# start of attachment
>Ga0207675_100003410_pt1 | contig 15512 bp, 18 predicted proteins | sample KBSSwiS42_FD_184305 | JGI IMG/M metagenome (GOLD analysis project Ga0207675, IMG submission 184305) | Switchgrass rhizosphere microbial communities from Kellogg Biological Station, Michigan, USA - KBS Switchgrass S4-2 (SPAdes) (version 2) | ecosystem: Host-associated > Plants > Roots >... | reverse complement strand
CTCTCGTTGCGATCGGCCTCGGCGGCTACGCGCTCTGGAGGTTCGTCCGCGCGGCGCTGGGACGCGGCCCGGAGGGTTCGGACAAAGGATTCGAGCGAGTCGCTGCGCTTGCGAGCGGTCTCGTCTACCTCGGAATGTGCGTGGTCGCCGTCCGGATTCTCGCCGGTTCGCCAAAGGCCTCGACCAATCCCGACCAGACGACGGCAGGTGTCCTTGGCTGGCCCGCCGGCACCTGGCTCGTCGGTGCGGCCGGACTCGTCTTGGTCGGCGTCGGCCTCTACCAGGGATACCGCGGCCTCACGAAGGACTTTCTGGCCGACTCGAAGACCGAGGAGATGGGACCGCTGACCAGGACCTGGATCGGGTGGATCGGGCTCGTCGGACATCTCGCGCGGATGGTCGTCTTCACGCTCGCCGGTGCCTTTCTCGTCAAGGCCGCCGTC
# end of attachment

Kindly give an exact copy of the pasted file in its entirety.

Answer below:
>Ga0207675_100003410_pt1 | contig 15512 bp, 18 predicted proteins | sample KBSSwiS42_FD_184305 | JGI IMG/M metagenome (GOLD analysis project Ga0207675, IMG submission 184305) | Switchgrass rhizosphere microbial communities from Kellogg Biological Station, Michigan, USA - KBS Switchgrass S4-2 (SPAdes) (version 2) | ecosystem: Host-associated > Plants > Roots >... | reverse complement strand
CTCTCGTTGCGATCGGCCTCGGCGGCTACGCGCTCTGGAGGTTCGTCCGCGCGGCGCTGGGACGCGGCCCGGAGGGTTCGGACAAAGGATTCGAGCGAGTCGCTGCGCTTGCGAGCGGTCTCGTCTACCTCGGAATGTGCGTGGTCGCCGTCCGGATTCTCGCCGGTTCGCCAAAGGCCTCGACCAATCCCGACCAGACGACGGCAGGTGTCCTTGGCTGGCCCGCCGGCACCTGGCTCGTCGGTGCGGCCGGACTCGTCTTGGTCGGCGTCGGCCTCTACCAGGGATACCGCGGCCTCACGAAGGACTTTCTGGCCGACTCGAAGACCGAGGAGATGGGACCGCTGACCAGGACCTGGATCGGGTGGATCGGGCTCGTCGGACATCTCGCGCGGATGGTCGTCTTCACGCTCGCCGGTGCCTTTCTCGTCAAGGCCGCCGTC